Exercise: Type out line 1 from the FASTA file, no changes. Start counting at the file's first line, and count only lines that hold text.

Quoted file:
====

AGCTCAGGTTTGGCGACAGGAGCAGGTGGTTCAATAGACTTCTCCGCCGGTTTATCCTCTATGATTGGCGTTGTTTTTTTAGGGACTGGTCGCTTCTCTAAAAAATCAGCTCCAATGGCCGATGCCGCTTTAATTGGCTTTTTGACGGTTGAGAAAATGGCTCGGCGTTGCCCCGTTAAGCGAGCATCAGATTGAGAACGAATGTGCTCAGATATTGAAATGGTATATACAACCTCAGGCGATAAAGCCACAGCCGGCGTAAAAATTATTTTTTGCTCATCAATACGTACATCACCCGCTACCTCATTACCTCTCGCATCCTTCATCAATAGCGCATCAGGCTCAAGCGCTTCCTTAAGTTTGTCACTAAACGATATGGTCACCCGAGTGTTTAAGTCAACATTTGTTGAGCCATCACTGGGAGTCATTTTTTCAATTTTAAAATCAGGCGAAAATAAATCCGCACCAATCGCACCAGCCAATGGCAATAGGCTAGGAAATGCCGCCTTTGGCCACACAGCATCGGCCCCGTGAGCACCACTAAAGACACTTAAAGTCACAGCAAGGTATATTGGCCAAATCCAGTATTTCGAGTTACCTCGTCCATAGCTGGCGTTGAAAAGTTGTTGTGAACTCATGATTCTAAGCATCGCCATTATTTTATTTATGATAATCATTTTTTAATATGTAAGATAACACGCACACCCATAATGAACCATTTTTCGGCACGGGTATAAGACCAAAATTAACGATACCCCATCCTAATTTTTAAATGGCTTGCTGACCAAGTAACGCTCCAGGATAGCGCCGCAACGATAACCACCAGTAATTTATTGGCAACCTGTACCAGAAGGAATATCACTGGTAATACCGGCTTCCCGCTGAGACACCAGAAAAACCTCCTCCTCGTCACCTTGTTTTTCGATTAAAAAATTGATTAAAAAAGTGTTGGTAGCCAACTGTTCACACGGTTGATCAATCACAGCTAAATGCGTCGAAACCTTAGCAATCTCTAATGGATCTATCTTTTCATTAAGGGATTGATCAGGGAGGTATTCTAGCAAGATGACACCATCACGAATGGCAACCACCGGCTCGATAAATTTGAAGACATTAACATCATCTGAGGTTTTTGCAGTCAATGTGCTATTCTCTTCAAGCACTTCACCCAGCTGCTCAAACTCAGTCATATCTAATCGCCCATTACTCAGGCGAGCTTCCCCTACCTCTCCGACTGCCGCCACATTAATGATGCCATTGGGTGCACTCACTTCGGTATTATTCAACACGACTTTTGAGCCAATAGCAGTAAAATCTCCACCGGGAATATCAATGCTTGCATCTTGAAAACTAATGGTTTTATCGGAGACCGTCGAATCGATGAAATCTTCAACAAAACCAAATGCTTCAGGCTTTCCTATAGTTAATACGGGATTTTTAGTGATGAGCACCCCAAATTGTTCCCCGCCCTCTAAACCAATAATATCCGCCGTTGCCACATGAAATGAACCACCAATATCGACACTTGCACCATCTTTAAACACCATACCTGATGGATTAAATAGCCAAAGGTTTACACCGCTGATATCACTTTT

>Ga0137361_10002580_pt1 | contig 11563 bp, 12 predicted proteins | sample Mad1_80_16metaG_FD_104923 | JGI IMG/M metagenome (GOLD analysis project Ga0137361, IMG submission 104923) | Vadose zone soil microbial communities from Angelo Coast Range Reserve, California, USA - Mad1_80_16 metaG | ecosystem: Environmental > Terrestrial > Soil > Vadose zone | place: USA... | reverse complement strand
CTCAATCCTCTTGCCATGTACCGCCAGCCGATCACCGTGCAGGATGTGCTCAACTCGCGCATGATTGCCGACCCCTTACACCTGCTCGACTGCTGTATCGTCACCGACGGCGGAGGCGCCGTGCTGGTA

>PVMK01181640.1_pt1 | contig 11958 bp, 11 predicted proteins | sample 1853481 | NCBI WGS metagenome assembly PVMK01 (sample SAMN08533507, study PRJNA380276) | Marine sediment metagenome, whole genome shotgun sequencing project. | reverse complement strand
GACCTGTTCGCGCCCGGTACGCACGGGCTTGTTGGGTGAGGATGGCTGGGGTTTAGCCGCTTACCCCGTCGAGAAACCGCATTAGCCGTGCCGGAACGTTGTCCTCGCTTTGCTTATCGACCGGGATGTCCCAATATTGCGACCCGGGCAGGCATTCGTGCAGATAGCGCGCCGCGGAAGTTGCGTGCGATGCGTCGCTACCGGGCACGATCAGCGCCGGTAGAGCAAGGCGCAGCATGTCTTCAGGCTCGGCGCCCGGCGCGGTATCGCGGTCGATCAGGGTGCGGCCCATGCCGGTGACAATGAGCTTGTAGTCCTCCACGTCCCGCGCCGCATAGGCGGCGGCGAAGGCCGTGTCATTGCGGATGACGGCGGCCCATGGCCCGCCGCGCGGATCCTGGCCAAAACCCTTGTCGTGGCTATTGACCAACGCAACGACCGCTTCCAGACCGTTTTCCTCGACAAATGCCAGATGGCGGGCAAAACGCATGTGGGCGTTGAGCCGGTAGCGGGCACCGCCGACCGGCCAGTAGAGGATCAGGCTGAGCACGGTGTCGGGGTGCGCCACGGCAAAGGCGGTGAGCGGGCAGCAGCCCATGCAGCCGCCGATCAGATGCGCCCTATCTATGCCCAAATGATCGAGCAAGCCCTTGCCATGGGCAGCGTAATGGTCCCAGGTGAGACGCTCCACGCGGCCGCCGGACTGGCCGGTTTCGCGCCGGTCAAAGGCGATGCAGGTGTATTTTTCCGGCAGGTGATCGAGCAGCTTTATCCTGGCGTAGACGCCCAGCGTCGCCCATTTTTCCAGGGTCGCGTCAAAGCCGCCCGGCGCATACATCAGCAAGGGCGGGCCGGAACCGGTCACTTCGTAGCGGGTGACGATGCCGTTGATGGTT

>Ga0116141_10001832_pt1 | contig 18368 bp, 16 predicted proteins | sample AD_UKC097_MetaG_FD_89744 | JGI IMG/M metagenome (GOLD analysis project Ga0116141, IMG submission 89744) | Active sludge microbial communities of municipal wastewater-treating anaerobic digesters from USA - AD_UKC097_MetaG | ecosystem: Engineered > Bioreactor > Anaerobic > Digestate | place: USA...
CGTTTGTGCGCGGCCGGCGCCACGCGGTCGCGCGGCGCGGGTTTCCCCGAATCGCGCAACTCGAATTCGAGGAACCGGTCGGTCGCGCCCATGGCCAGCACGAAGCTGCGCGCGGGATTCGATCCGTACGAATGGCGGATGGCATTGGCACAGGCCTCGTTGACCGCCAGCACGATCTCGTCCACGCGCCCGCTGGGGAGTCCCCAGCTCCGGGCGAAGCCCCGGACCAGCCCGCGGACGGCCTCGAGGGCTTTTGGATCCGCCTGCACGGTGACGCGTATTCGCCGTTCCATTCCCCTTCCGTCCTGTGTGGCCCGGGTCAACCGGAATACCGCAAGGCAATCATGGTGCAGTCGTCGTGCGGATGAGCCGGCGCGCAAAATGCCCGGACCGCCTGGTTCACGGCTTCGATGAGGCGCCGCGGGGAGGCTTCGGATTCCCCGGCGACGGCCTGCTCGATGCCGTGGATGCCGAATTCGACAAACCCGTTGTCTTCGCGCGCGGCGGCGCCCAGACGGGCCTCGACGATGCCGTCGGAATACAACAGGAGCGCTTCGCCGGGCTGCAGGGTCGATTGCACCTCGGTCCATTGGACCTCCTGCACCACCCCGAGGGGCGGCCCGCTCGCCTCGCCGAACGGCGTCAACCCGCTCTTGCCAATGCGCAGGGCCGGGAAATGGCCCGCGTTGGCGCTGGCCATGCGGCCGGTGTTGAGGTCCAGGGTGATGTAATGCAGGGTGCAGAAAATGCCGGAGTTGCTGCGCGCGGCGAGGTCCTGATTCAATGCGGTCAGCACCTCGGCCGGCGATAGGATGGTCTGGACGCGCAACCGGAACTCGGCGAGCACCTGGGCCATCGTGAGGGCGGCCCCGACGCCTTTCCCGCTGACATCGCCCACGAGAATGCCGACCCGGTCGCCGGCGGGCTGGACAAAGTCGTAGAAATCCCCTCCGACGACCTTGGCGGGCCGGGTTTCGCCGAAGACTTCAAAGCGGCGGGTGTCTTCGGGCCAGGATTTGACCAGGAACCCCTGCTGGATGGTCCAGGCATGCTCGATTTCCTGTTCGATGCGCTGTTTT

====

AGCTCAGGTTTGGCGACAGGAGCAGGTGGTTCAATAGACTTCTCCGCCGGTTTATCCTCTATGATTGGCGTTGTTTTTTTAGGGACTGGTCGCTTCTCTAAAAAATCAGCTCCAATGGCCGATGCCGCTTTAATTGGCTTTTTGACGGTTGAGAAAATGGCTCGGCGTTGCCCCGTTAAGCGAGCATCAGATTGAGAACGAATGTGCTCAGATATTGAAATGGTATATACAACCTCAGGCGATAAAGCCACAGCCGGCGTAAAAATTATTTTTTGCTCATCAATACGTACATCACCCGCTACCTCATTACCTCTCGCATCCTTCATCAATAGCGCATCAGGCTCAAGCGCTTCCTTAAGTTTGTCACTAAACGATATGGTCACCCGAGTGTTTAAGTCAACATTTGTTGAGCCATCACTGGGAGTCATTTTTTCAATTTTAAAATCAGGCGAAAATAAATCCGCACCAATCGCACCAGCCAATGGCAATAGGCTAGGAAATGCCGCCTTTGGCCACACAGCATCGGCCCCGTGAGCACCACTAAAGACACTTAAAGTCACAGCAAGGTATATTGGCCAAATCCAGTATTTCGAGTTACCTCGTCCATAGCTGGCGTTGAAAAGTTGTTGTGAACTCATGATTCTAAGCATCGCCATTATTTTATTTATGATAATCATTTTTTAATATGTAAGATAACACGCACACCCATAATGAACCATTTTTCGGCACGGGTATAAGACCAAAATTAACGATACCCCATCCTAATTTTTAAATGGCTTGCTGACCAAGTAACGCTCCAGGATAGCGCCGCAACGATAACCACCAGTAATTTATTGGCAACCTGTACCAGAAGGAATATCACTGGTAATACCGGCTTCCCGCTGAGACACCAGAAAAACCTCCTCCTCGTCACCTTGTTTTTCGATTAAAAAATTGATTAAAAAAGTGTTGGTAGCCAACTGTTCACACGGTTGATCAATCACAGCTAAATGCGTCGAAACCTTAGCAATCTCTAATGGATCTATCTTTTCATTAAGGGATTGATCAGGGAGGTATTCTAGCAAGATGACACCATCACGAATGGCAACCACCGGCTCGATAAATTTGAAGACATTAACATCATCTGAGGTTTTTGCAGTCAATGTGCTATTCTCTTCAAGCACTTCACCCAGCTGCTCAAACTCAGTCATATCTAATCGCCCATTACTCAGGCGAGCTTCCCCTACCTCTCCGACTGCCGCCACATTAATGATGCCATTGGGTGCACTCACTTCGGTATTATTCAACACGACTTTTGAGCCAATAGCAGTAAAATCTCCACCGGGAATATCAATGCTTGCATCTTGAAAACTAATGGTTTTATCGGAGACCGTCGAATCGATGAAATCTTCAACAAAACCAAATGCTTCAGGCTTTCCTATAGTTAATACGGGATTTTTAGTGATGAGCACCCCAAATTGTTCCCCGCCCTCTAAACCAATAATATCCGCCGTTGCCACATGAAATGAACCACCAATATCGACACTTGCACCATCTTTAAACACCATACCTGATGGATTAAATAGCCAAAGGTTTACACCGCTGATATCACTTTT